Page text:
WACC AND HURDLE RATES
Many companies use a higher required return for investments than their actual cost of capital, often with artificial decrees to compensate for poor sensitivity or risk analysis, free capital and with an excessive reliance on single-point estimates of an internal rate of return (IRR) or NPV. In many companies, capital is “free” because once investment approval is negotiated, it is a sunk cost to managers. Thus, in most cases, capital must be rationed precisely because it is free. Alternatively, when capital bears its own true cost, it becomes plentiful but expensive. But hurdle rates destroy value:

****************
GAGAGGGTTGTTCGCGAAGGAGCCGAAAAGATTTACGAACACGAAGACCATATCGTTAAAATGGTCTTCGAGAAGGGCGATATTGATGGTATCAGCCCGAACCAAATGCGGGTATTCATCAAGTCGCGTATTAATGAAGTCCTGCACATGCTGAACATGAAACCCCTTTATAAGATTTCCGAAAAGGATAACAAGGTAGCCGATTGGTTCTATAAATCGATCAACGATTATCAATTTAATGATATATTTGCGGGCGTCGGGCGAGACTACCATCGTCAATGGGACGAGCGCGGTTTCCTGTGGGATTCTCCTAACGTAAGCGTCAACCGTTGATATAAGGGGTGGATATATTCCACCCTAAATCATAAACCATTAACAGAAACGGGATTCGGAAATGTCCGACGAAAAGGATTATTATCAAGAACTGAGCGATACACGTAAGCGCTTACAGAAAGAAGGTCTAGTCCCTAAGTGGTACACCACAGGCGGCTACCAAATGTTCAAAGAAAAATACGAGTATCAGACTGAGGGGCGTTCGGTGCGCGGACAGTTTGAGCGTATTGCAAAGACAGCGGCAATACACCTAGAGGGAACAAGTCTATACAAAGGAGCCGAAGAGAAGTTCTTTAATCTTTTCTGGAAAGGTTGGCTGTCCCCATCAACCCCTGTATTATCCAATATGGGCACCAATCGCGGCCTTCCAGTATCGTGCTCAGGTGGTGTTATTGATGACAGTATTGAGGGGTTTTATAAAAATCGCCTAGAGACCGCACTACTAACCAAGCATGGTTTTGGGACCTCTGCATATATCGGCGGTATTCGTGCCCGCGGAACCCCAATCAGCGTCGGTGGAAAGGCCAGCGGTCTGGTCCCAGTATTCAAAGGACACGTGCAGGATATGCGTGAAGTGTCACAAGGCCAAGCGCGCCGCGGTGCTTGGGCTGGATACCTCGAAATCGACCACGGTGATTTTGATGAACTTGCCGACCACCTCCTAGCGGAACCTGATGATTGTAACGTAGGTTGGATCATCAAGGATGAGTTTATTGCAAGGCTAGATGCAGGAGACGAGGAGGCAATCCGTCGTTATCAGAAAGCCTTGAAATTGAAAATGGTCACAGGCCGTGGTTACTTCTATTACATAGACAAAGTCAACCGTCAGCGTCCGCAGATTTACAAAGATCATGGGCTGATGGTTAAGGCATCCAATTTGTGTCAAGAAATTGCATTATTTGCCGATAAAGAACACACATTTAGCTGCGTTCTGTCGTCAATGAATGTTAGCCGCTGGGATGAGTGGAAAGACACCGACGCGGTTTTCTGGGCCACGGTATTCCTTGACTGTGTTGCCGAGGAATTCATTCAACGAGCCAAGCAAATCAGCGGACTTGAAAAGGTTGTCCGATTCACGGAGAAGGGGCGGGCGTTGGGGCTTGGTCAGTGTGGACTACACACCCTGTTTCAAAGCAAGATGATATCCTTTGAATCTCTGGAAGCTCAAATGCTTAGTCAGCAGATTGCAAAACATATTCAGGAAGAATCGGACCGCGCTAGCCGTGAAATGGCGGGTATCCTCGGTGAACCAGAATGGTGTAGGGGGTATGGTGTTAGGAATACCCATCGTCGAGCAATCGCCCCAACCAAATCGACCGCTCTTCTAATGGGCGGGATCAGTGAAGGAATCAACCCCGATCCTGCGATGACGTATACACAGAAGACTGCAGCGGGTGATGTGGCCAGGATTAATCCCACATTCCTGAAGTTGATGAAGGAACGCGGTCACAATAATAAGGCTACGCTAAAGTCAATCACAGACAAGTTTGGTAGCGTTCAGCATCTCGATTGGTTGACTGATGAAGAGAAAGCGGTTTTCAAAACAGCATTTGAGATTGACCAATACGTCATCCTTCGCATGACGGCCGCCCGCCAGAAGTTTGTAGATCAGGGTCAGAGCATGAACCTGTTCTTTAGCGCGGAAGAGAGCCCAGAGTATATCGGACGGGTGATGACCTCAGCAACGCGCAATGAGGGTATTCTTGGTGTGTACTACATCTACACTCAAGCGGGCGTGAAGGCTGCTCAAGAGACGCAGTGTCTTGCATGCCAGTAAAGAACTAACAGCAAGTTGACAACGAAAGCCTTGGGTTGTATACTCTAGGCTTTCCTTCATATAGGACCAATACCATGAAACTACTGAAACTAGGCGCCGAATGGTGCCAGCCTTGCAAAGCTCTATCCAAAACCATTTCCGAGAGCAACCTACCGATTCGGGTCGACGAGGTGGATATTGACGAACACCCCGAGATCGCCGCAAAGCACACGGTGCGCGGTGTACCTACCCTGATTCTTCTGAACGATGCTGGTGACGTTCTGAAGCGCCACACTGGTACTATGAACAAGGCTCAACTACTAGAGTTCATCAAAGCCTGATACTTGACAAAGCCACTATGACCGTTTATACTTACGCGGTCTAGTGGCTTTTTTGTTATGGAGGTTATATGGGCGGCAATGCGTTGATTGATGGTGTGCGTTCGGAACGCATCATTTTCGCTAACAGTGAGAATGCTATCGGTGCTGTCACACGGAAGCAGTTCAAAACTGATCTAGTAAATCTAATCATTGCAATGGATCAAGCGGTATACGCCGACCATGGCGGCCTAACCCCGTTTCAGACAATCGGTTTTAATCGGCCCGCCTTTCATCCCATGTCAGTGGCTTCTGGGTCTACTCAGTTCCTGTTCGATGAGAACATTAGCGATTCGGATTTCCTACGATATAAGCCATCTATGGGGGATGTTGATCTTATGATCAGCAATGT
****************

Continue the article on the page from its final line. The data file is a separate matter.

To offset the problems of poor risk analysis and free capital, hurdle rates that exceed the cost of capital are frequently imposed on managers. This attempt to subsume a proper risk analysis and compensate for overly optimistic forecasts typically leads to more optimistic forecasts. The practical corollary to the deceptively simple allure of inflated hurdle rates is a reduced emphasis on even simple risk analysis and more optimistic forecasts.
Increasing a project’s rate of return does not ...